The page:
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Last Updated on June 16, 2020

18 Basic Rules for Leading a Fulfilling Life

18 Basic Rules for Leading a Fulfilling Life

Being fulfilled is an awesome feeling, but unfortunately, it’s a feeling that many have trouble finding. Fulfillment is an easy concept on the surface, yet it’s so elusive. However, living a fulfilling life is well within the reach of everyone. Here are 18 ways to discover some fulfillment.

1. Come to peace with the way things are.

“If only I had more money, I’d…”

Or, “If I had more time, I’d…”

How many times do you hear people say these daily? Many times, I bet.

People are so obsessed with what they don’t have that they never allow themselves to be satisfied with what they do have in life. Constantly having a mindset of wanting more and more will squash any chances you have of acceptance. Embrace acceptance and watch your stress levels go down.

2. Take timeouts in life frequently.

Every so often, it’s good to hit the pause button on life and soak in the moment. Life can get hectic with work, relationships, and stress leading us to not realize how awesome life is.

Take time out of your busy day and smell the roses.

Finding the beauty and joy in the everyday mundane will allow countless little epiphanies and revelations, which will not only broaden your horizons, but make you grateful for all the things that are overlooked on a day-to-day basis.

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3. Include some gratitude in your daily life.

Focusing on the negative leads to you becoming a toxic individual. Practicing gratitude has a myriad of benefits, such as happiness, more optimism, and better health.

Challenge yourself to practice gratitude by writing or telling someone one thing you’re thankful for each day.

4. Spice up your life with some daily thrills.

Life is meant to be one big adventure, so get to exploring. Become daring and start saying yes to things you always talk yourself out of. Learn a new skill such as ballroom dancing, or go skydiving.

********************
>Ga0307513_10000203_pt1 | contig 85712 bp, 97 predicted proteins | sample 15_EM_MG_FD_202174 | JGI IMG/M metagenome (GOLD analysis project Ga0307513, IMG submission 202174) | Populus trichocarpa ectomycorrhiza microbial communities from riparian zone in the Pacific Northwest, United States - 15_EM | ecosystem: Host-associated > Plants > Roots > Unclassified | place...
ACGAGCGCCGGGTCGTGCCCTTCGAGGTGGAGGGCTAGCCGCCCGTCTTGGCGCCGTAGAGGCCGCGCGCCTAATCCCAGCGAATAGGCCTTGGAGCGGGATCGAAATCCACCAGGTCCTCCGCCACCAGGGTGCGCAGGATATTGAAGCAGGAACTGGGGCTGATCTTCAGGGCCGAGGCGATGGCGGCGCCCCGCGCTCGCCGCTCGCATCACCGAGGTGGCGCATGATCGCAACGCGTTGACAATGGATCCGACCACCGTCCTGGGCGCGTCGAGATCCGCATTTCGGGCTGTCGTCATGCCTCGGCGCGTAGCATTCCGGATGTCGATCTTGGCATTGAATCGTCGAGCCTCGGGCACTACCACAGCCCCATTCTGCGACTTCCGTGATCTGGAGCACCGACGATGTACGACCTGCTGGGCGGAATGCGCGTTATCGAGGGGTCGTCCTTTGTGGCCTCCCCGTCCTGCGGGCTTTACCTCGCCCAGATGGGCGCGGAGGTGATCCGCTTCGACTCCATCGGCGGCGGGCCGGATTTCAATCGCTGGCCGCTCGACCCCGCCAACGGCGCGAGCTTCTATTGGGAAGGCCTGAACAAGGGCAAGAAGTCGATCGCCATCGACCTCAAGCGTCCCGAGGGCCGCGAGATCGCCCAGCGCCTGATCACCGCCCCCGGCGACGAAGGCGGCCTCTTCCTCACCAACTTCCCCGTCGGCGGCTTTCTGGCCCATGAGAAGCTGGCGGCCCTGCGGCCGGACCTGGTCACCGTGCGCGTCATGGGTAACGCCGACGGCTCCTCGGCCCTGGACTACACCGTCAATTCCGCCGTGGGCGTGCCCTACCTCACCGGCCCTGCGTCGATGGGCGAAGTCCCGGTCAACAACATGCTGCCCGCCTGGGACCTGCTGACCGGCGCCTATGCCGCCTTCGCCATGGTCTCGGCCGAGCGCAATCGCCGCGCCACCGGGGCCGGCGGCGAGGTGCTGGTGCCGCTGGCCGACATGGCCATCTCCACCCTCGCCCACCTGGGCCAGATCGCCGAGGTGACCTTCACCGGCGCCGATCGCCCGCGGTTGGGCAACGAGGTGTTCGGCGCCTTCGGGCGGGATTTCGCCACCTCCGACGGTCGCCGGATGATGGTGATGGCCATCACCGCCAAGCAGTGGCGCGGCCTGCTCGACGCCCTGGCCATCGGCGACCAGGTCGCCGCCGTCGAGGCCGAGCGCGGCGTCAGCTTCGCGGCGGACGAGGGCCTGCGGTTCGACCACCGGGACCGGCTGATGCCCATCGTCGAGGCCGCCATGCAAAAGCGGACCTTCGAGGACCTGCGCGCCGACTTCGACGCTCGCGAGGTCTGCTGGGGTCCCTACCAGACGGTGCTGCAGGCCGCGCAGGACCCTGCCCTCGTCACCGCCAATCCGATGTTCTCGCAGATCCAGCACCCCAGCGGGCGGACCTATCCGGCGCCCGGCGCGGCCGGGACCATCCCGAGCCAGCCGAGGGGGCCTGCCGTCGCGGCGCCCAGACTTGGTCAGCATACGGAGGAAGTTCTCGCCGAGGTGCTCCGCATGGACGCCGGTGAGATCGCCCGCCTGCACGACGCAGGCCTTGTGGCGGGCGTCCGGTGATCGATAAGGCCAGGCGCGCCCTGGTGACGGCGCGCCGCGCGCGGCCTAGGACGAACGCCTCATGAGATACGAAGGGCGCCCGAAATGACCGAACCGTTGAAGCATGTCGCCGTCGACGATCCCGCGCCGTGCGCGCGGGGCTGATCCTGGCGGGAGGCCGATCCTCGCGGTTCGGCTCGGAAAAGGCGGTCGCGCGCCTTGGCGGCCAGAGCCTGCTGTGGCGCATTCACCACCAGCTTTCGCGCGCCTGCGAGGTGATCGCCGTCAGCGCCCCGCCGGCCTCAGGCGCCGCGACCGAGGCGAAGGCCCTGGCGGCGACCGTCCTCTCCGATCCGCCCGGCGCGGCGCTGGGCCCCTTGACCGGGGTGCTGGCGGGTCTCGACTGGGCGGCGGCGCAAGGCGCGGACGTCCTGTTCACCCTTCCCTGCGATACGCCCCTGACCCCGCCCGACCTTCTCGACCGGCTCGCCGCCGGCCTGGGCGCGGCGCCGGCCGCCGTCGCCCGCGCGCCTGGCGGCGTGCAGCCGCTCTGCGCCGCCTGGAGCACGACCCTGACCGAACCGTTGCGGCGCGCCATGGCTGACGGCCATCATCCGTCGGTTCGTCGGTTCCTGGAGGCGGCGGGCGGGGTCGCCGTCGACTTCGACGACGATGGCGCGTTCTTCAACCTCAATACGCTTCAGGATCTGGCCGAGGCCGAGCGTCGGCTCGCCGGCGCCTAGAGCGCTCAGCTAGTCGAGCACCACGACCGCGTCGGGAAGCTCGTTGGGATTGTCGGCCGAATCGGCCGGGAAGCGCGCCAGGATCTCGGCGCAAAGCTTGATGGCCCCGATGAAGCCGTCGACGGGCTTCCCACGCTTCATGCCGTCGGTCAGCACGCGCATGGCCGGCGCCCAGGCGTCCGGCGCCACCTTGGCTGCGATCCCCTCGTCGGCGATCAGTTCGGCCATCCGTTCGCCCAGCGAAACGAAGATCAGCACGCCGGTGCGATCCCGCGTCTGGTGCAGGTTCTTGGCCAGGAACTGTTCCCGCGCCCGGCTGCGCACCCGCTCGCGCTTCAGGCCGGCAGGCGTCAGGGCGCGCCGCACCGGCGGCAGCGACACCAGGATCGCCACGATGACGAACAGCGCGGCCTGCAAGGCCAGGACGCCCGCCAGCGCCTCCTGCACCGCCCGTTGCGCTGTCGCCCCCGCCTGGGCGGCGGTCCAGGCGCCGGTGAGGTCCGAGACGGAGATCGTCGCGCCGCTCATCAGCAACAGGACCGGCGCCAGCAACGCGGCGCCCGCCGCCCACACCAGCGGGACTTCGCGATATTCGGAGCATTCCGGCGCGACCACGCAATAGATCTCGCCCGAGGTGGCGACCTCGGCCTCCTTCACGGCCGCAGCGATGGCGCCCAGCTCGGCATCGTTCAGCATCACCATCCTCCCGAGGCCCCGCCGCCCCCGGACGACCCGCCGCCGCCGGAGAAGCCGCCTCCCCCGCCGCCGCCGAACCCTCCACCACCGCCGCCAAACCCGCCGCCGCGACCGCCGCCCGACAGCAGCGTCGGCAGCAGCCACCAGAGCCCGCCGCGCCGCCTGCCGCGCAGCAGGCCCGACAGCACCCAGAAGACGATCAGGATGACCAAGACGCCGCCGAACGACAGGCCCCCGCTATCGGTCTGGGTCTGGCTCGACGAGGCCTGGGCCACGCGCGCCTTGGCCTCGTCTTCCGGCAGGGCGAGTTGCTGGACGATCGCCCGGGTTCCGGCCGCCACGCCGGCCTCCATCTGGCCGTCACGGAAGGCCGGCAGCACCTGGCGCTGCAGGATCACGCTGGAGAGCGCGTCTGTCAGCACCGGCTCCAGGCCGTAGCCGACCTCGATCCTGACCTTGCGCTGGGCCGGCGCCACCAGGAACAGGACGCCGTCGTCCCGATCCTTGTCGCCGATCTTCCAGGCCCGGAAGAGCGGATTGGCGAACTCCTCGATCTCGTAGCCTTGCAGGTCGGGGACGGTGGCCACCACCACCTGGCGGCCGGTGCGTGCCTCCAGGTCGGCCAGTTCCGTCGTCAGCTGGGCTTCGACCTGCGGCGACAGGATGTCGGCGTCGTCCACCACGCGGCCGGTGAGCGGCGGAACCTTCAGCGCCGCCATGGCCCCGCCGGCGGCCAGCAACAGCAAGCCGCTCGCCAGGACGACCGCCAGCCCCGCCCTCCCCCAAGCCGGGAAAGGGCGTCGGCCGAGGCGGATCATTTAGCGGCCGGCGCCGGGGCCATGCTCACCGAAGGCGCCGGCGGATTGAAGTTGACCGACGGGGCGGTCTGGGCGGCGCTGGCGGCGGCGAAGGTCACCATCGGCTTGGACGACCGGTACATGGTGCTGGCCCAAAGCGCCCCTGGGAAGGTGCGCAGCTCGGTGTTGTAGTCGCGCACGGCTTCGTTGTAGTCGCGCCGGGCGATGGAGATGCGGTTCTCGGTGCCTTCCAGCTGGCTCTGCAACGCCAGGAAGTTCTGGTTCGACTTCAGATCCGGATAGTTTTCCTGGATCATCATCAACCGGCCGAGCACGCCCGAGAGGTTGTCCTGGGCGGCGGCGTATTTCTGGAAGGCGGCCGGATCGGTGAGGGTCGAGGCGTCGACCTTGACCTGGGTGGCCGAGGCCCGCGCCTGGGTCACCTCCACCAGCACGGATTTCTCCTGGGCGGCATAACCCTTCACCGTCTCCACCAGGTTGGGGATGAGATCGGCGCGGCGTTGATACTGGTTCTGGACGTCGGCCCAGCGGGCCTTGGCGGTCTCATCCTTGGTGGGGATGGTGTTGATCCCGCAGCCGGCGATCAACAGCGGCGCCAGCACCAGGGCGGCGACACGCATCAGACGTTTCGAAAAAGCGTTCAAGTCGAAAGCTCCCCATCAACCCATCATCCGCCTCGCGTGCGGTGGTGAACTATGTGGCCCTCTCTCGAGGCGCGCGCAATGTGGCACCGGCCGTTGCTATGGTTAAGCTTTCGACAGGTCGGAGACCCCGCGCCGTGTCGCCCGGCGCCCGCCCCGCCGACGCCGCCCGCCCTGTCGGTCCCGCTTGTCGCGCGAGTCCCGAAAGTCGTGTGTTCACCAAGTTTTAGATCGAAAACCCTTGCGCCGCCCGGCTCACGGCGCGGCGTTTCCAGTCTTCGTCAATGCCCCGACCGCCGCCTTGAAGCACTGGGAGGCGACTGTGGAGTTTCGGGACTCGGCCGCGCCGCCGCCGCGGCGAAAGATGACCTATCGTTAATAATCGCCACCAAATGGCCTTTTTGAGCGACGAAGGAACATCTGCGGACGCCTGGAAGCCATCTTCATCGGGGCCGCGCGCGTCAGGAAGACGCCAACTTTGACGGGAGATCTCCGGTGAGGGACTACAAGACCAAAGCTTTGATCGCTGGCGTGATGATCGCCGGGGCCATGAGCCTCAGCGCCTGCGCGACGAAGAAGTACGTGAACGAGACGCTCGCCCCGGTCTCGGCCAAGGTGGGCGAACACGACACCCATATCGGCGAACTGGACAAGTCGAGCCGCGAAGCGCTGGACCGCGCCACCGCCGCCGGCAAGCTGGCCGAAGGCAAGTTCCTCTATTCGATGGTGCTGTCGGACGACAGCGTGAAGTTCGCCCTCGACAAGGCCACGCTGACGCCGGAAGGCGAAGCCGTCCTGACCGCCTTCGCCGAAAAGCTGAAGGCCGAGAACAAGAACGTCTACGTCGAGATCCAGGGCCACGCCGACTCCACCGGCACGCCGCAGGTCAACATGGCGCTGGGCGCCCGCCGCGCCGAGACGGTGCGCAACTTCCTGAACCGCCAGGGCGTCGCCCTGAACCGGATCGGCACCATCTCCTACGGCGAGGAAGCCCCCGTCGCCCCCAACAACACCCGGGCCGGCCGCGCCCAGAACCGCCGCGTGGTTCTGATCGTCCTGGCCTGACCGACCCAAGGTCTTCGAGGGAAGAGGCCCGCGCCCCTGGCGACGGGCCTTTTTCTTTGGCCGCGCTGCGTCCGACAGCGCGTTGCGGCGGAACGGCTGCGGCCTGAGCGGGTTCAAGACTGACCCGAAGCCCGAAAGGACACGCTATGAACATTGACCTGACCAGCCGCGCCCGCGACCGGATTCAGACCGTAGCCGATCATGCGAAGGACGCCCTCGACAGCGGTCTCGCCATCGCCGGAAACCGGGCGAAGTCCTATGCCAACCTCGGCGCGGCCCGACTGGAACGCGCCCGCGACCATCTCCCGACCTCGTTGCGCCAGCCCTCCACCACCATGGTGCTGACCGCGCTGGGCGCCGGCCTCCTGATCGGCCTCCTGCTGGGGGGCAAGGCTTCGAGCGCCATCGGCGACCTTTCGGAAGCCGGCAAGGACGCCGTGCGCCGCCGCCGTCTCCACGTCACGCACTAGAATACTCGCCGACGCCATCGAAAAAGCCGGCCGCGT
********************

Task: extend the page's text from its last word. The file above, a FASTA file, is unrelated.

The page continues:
5. Treat yourself like royalty.

Do you beat yourself up over things that happened in the past? If so, then you need to stop that immediately.

It’s time to forgive yourself and stop living in the past. If you don’t show respect and kindness to yourself, then how can you expect someone else to? How can someone else see how awesome you are if you can’t see it yourself?

6. Eat in a way that is satisfying and healthy.

Eating healthy doesn’t entail the daily consumption of boring and bland meals, such as steamed chicken and broccoli. If fat loss is your goal, living a fulfilling life and eating awesome, tasty foods is very doable.

Eating healthy should please your palate and your fitness goals.

7. Make exercise a priority, not an exception.

If you care about living longer, having more energy, and wanting to look younger, then look no further than exercising to take care of all those needs.

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From improving your mood to improving your physical health, exercise is a no-brainer. If you feel like you’re too busy to workout, here’re 5 Ways to Find Time for Exercise.

8. Stop making life so difficult.

Sometimes, life is meant to be simple. Stop overanalyzing everything and making every decision complicated and complex. Life isn’t meant to be filled with stress. Chill out and take a walk through the park or go have a quiet and relaxing dinner.